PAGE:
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Mammoth resurrection on the way?

The long-extinct woolly mammoth could be resurrected within five years, thanks to recent advances in cloning technology.

Japanese researchers plan to collect mammoth tissue this summer from a carcass that was frozen in the Siberian permafrost and is now in a Russian research laboratory, according to a report in the Yomiuri Shimbun.

The hope is to recover an undamaged nucleus of a mammoth cell from this tissue and insert it into an elephant egg cell from which the nucleus has been removed. This will create an embryo with mammoth genes, according to the news report.

This embryo will be inserted to the elephant's womb in hopes that she'll give birth to a mammoth.


"Preparations to realize this goal have been made," Akira Iritani, a team leader from Kyoto University, told the Yomiuri Shimbun.

New technique
Previous attempts to recover nuclei from frozen tissue failed because the cold temperatures damaged the DNA.

The new technique is based on work by Teruhiko Wakayama of the Riken Center for Developmental Biology, who in 2008 cloned a mouse from the cells of another mouse that were frozen for 16 years.

Iritani says his team has devised a method to extract the nuclei of mammoth cells without damaging them. "Now that the technical problems have been overcome, all we need is a good sample of soft tissue from a frozen mammoth," he told London's Daily Telegraph.

Mammoth for display
If the team is successful in creating an embryo, they will discuss how to breed the mammoth — and whether or not to display it to the public — before transplanting to a surrogate elephant, Iritani told the Yomiuri Shimbun.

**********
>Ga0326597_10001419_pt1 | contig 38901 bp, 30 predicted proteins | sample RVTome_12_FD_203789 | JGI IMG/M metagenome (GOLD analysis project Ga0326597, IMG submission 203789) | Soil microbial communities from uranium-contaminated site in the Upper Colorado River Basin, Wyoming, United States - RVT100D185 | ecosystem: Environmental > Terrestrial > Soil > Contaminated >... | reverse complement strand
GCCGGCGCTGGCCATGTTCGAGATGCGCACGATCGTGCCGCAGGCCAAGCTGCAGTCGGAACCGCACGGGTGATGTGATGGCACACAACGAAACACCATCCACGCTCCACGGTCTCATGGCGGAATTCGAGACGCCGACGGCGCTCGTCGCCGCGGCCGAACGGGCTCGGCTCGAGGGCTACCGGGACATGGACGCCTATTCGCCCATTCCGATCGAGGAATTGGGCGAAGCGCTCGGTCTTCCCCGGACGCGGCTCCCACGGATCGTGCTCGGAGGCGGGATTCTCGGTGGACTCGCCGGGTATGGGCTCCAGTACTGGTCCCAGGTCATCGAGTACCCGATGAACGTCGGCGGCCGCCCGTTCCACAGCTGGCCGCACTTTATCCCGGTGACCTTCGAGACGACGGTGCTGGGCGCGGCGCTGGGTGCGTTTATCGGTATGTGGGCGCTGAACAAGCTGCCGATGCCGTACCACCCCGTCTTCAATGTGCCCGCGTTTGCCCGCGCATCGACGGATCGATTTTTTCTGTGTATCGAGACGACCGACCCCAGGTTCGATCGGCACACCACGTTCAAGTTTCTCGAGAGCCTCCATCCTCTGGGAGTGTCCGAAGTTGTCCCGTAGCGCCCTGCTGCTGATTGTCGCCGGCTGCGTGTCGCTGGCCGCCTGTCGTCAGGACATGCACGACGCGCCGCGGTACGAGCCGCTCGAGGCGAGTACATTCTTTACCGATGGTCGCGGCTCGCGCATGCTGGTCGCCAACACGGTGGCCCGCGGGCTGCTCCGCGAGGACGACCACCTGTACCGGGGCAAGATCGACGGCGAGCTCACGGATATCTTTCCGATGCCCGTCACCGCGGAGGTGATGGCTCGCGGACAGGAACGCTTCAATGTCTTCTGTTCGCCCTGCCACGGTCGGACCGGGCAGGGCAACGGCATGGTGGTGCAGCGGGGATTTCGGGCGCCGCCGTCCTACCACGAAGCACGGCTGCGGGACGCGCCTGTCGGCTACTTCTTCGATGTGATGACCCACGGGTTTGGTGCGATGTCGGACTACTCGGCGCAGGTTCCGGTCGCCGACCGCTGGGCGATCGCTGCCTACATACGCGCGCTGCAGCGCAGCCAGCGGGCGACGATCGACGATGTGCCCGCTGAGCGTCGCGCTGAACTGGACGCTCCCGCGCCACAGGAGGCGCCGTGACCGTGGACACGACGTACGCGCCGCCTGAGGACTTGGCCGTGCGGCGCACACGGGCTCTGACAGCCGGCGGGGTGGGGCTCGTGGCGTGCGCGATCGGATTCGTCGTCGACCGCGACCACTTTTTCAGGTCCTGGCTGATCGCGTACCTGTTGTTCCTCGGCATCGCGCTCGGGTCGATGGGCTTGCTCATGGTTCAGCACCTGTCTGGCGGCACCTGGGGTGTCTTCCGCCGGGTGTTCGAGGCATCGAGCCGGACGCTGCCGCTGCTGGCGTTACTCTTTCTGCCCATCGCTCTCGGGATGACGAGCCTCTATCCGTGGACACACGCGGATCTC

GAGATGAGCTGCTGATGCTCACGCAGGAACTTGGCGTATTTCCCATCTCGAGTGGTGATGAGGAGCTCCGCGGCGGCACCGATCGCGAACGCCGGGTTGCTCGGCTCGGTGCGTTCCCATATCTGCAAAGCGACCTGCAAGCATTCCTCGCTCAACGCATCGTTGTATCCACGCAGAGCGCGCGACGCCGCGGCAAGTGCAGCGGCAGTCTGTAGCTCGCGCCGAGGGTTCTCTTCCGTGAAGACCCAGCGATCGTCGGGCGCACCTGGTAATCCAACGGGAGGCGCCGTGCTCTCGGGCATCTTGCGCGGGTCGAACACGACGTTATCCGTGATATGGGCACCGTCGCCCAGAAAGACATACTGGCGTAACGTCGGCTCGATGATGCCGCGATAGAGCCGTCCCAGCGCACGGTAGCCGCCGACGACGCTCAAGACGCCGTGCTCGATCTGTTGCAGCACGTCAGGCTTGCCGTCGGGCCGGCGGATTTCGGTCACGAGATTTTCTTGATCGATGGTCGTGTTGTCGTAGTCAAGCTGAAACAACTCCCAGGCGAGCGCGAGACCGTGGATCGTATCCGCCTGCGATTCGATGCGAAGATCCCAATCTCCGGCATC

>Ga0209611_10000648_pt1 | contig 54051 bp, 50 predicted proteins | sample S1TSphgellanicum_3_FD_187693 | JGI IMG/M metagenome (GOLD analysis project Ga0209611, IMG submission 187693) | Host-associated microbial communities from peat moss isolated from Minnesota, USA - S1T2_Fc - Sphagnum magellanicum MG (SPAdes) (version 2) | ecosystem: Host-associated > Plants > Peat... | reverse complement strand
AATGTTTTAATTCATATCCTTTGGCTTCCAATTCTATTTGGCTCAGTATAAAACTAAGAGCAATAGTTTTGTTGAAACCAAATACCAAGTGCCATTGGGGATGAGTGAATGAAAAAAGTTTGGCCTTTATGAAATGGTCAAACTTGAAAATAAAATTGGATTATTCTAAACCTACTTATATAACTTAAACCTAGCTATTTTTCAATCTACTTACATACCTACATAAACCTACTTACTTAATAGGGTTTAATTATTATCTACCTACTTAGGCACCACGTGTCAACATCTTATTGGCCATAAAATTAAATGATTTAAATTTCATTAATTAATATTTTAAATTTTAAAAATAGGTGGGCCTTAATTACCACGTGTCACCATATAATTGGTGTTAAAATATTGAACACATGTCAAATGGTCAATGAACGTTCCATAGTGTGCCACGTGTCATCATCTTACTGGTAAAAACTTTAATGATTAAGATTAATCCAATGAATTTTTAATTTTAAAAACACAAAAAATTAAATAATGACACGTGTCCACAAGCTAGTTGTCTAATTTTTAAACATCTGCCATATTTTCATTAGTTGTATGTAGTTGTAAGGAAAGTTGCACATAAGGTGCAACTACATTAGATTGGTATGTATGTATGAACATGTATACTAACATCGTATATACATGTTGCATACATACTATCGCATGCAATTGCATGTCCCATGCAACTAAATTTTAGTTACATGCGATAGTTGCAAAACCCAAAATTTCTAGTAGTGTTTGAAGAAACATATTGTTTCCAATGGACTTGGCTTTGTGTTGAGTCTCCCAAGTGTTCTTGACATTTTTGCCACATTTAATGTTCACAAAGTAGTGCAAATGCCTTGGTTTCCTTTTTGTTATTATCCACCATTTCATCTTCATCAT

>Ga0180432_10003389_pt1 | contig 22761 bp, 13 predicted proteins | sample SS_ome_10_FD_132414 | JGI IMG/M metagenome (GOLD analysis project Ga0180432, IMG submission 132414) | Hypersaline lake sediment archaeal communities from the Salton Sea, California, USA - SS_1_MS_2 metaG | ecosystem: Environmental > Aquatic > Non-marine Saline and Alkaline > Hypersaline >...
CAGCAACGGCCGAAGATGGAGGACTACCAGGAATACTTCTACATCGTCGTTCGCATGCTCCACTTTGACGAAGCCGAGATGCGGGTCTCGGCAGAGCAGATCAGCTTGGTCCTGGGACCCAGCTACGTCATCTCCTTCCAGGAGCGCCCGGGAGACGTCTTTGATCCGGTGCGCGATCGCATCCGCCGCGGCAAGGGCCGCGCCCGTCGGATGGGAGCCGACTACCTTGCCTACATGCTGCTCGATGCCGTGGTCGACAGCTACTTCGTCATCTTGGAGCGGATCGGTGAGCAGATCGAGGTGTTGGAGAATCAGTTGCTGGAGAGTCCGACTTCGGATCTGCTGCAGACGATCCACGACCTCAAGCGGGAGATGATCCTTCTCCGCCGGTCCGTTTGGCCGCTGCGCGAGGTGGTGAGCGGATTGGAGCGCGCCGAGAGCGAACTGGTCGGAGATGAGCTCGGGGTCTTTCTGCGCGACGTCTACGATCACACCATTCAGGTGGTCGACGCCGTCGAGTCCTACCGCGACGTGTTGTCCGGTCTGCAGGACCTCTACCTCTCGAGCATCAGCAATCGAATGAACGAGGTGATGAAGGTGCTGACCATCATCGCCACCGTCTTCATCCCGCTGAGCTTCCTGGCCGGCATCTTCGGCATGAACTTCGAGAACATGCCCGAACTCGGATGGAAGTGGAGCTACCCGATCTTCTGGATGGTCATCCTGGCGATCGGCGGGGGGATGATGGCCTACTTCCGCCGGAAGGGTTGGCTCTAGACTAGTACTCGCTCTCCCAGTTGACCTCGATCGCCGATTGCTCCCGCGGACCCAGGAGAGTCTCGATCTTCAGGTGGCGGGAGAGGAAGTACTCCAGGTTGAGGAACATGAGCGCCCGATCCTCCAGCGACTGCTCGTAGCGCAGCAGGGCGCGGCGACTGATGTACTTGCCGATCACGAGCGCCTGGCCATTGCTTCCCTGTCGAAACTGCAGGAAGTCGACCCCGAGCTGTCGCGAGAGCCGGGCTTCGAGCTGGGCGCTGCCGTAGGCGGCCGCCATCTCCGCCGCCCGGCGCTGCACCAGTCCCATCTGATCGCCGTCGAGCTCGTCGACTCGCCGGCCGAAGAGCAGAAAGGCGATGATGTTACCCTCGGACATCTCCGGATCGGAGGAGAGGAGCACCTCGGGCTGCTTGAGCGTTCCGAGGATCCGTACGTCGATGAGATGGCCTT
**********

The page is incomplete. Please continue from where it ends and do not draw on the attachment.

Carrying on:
Even if the embryo is successfully created and implanted, the chances of bringing a cloned mammoth to term (or any cloned animal, for that matter) are slim. When South Korean researchers tried cloning dogs, for example, nearly 1,100 embryos were transplanted to surrogate dogs, but only two live births resulted, and only one of those puppies survived past the 22-day mark. 

Nevertheless, Iritani was confident of success. "After the mammoth is born, we'll examine its ecology and genes to study why the species became extinct and other factors," he said.

Woolly mammoths went extinct at the end of the Ice Age, about 10,000 years ago. Scientists have long debated whether climate change or human hunters were the cause of their demise.

Last December, researchers said another factor could be the fact that the creatures delayed weaning their young due to the long dark winter north of the Arctic Circle.

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John Roach is a contributing writer for msnbc.com. Connect with the Cosmic Log community by hitting the "like" button on the Cosmic Log Facebook page or following msnbc.com's science editor, Alan Boyle, on Twitter (@b0yle).